“The effective life has been determined by the Australian Taxation Office, which takes into consideration a range of variables to determine how long the item is expected to last,” Mr Hyde says.
In some cases, Mr Hyde believes the ATO’s ruling on the “life” of these items may be unrealistic.
“Personally, I think 40 years for a kitchen is ridiculous. When was the last time you saw a 40 year-old kitchen? It's not pretty, especially if you're trying to get a tenant,” he says.
“The ATO also believes shower screens will last 40 years. I don't want to have a shower where the screen is that old.”
Once the value has been written off to zero or the maximum effective life has been reached, depreciation benefits run out, Mr Calleja explains.
“If we have a capital asset that costs $1,000 and we depreciate it over the lifetime of its use, we claim depreciation of $100 a year for 10 years,” he says. “Once you get to $1,000, you can't depreciate that asset anymore.”
How much can you save?
The returns investors can expect to see will vary with their personal circumstances and the nature of their property. Mr Hyde gives an example of a house that initially cost $100,000 to build.
“You can claim 2.5 per cent, or $2,500, per annum for 40 years from the time it was new,” he says.
“If you come along and you buy that property when it is already 20 years old, there's $50,000 left for you to claim over the next 20 years.”
In this way, Mr Calleja explains, depreciation is one of the few tax benefits that accrue without the investor paying upfront. As the cost of building is incorporated into the cost of the property, the benefit comes back to the owner without an additional outlay.
“An investor who is renting out their property for income-producing purposes is able to claim a tax deduction for something they physically haven't spent money on,” Mr Calleja says.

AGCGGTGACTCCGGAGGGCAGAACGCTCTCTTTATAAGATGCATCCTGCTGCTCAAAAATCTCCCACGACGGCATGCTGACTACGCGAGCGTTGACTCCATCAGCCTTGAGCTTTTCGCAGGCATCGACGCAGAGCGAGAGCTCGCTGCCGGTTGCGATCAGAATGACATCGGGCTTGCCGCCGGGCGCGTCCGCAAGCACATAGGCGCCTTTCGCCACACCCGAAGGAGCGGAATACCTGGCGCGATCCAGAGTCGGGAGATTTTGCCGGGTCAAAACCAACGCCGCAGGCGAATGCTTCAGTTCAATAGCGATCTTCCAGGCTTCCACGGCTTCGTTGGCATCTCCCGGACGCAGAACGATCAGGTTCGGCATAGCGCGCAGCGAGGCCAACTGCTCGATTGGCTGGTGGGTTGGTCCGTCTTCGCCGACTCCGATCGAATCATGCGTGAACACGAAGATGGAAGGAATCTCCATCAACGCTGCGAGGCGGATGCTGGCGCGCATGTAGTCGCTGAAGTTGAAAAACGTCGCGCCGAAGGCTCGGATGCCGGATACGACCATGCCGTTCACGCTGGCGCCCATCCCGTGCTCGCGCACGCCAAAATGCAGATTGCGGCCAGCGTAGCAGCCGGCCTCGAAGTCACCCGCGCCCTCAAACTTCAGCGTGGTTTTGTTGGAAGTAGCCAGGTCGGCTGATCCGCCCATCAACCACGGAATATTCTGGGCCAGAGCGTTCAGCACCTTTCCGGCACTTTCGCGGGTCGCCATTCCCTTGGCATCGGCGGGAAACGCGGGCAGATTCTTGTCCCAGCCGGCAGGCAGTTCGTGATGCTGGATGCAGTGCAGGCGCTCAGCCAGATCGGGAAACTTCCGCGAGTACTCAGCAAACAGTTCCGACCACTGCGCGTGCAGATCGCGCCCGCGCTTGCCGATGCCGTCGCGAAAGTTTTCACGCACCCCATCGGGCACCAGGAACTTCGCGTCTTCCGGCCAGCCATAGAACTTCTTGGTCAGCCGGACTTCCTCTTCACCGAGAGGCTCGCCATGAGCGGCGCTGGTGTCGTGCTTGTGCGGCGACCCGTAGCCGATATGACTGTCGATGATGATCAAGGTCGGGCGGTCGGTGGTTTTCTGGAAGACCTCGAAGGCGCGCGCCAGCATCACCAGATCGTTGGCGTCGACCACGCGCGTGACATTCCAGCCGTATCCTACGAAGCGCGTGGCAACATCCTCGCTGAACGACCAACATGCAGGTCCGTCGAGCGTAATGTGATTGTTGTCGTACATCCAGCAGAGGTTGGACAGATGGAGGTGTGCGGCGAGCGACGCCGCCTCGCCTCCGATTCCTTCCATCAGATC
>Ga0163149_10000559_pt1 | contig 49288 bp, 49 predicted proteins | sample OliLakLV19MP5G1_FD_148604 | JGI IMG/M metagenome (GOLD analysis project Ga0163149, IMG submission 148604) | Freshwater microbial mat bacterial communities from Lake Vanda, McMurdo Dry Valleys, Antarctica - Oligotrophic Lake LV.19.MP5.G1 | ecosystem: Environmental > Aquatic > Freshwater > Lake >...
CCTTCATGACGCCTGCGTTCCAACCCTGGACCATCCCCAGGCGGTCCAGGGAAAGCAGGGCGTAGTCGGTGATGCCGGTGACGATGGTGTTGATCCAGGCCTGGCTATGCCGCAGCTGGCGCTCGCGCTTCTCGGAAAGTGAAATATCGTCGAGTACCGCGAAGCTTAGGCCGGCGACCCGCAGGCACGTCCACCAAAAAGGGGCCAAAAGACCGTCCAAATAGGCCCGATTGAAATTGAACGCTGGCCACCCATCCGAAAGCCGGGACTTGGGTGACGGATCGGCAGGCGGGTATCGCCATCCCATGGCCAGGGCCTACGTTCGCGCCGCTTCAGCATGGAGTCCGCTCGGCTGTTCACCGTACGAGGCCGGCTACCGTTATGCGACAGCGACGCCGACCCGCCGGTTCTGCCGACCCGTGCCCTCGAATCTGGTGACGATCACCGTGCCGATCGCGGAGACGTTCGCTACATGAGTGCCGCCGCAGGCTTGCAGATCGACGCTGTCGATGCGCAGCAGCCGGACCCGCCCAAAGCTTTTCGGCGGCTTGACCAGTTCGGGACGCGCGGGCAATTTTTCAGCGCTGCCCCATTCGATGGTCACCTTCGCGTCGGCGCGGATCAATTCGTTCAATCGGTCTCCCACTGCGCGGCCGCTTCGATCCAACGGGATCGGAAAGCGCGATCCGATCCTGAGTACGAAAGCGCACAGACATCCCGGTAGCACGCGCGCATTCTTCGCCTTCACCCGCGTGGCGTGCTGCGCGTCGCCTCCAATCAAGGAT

The returns offered by this policy will also depend on your salary and financial position. Depreciation reduces your taxable income, in turn reducing your tax liability in that financial year.
“If you've been paying tax on $80,000 per annum and you get a depreciation report, your accountant will say you should have been paying tax on $70,000,” Mr Hyde says.
“The higher your tax bracket, the more the depreciation is effective,” he points out.
Mr Calleja gives the example of an investor falling into the 32.5 per cent tax bracket. For every dollar of depreciation this investor claims, they will get 32.5 cents back in their return. However, if the investor were in the highest tax bracket, they would get 47.5 cents back per dollar.
Similarly, while self-managed super funds holding property can also claim depreciation, their returns are likely to be limited. The maximum tax rate is only 15 per cent, according to Mr Calleja. Super funds in the pension phase may pay no tax at all.
“If you have a super fund that is in the pension phase and you pay zero per cent tax, putting in a deduction for depreciation would be pretty pointless,” Mr Calleja says.
The higher your tax bracket, the more the depreciation is effective.
A word of caution
While a lower tax bill is always welcome, Mr Hyde warns against placing too much importance on tax advantages.
“I am the biggest advocate in the world for maximising depreciation, but I see a lot of people focus too much on deductions and not enough on the things that should drive investment buying decisions,” Mr Hyde says.
He believes factors such as population growth, infrastructure, historical trends and lifestyle drivers should carry far more weight than possible deductions.
On the flip side, he also sees many investors fail to claim benefits owed to them, generally due to a lack of education.
“The main trap would be not doing it because you think your property is too old,” he says.
He urges investors to do their research to ensure they fully understand their entitlements. While he believes accountants are much better informed about depreciation than 20 years ago, some still fail to recommend these write-offs to their clients.